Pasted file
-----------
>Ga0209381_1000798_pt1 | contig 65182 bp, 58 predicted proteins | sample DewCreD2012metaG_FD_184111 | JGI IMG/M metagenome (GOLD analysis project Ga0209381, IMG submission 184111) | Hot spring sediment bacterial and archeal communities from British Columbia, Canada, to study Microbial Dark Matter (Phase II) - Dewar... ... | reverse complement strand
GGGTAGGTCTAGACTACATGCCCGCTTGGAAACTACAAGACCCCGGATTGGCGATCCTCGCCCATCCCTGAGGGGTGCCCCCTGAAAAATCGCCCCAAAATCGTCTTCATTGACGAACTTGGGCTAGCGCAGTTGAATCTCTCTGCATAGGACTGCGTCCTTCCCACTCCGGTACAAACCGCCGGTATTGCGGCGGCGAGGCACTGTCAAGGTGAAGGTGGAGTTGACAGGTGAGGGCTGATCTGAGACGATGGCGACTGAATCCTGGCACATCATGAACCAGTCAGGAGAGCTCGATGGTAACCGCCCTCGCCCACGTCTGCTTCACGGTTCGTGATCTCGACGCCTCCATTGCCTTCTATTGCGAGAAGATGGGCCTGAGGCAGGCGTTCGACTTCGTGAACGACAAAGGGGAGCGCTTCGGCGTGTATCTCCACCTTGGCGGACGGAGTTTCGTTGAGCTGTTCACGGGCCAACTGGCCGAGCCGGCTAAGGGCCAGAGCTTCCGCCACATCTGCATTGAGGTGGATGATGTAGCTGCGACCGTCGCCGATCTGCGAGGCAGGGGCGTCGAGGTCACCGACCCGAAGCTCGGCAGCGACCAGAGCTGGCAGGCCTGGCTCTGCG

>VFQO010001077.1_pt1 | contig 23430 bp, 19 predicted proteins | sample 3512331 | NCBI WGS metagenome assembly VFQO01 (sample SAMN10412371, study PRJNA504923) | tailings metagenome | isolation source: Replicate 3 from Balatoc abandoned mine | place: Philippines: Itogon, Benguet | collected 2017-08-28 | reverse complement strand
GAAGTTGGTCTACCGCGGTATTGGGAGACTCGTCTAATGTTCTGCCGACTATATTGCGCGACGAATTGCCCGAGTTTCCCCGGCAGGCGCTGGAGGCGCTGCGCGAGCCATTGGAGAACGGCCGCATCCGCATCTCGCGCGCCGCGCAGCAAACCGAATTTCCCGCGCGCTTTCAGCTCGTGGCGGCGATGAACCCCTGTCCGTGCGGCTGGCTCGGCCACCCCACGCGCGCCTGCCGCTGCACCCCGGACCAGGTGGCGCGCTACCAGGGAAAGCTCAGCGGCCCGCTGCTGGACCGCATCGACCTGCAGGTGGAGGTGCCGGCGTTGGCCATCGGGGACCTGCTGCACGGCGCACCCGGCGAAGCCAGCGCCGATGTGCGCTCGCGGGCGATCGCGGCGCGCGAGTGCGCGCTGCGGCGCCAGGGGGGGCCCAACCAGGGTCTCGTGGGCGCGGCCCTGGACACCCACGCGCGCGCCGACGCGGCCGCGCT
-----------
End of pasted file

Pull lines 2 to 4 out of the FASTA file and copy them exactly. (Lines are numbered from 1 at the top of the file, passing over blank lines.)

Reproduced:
GGGTAGGTCTAGACTACATGCCCGCTTGGAAACTACAAGACCCCGGATTGGCGATCCTCGCCCATCCCTGAGGGGTGCCCCCTGAAAAATCGCCCCAAAATCGTCTTCATTGACGAACTTGGGCTAGCGCAGTTGAATCTCTCTGCATAGGACTGCGTCCTTCCCACTCCGGTACAAACCGCCGGTATTGCGGCGGCGAGGCACTGTCAAGGTGAAGGTGGAGTTGACAGGTGAGGGCTGATCTGAGACGATGGCGACTGAATCCTGGCACATCATGAACCAGTCAGGAGAGCTCGATGGTAACCGCCCTCGCCCACGTCTGCTTCACGGTTCGTGATCTCGACGCCTCCATTGCCTTCTATTGCGAGAAGATGGGCCTGAGGCAGGCGTTCGACTTCGTGAACGACAAAGGGGAGCGCTTCGGCGTGTATCTCCACCTTGGCGGACGGAGTTTCGTTGAGCTGTTCACGGGCCAACTGGCCGAGCCGGCTAAGGGCCAGAGCTTCCGCCACATCTGCATTGAGGTGGATGATGTAGCTGCGACCGTCGCCGATCTGCGAGGCAGGGGCGTCGAGGTCACCGACCCGAAGCTCGGCAGCGACCAGAGCTGGCAGGCCTGGCTCTGCG

>VFQO010001077.1_pt1 | contig 23430 bp, 19 predicted proteins | sample 3512331 | NCBI WGS metagenome assembly VFQO01 (sample SAMN10412371, study PRJNA504923) | tailings metagenome | isolation source: Replicate 3 from Balatoc abandoned mine | place: Philippines: Itogon, Benguet | collected 2017-08-28 | reverse complement strand
GAAGTTGGTCTACCGCGGTATTGGGAGACTCGTCTAATGTTCTGCCGACTATATTGCGCGACGAATTGCCCGAGTTTCCCCGGCAGGCGCTGGAGGCGCTGCGCGAGCCATTGGAGAACGGCCGCATCCGCATCTCGCGCGCCGCGCAGCAAACCGAATTTCCCGCGCGCTTTCAGCTCGTGGCGGCGATGAACCCCTGTCCGTGCGGCTGGCTCGGCCACCCCACGCGCGCCTGCCGCTGCACCCCGGACCAGGTGGCGCGCTACCAGGGAAAGCTCAGCGGCCCGCTGCTGGACCGCATCGACCTGCAGGTGGAGGTGCCGGCGTTGGCCATCGGGGACCTGCTGCACGGCGCACCCGGCGAAGCCAGCGCCGATGTGCGCTCGCGGGCGATCGCGGCGCGCGAGTGCGCGCTGCGGCGCCAGGGGGGGCCCAACCAGGGTCTCGTGGGCGCGGCCCTGGACACCCACGCGCGCGCCGACGCGGCCGCGCT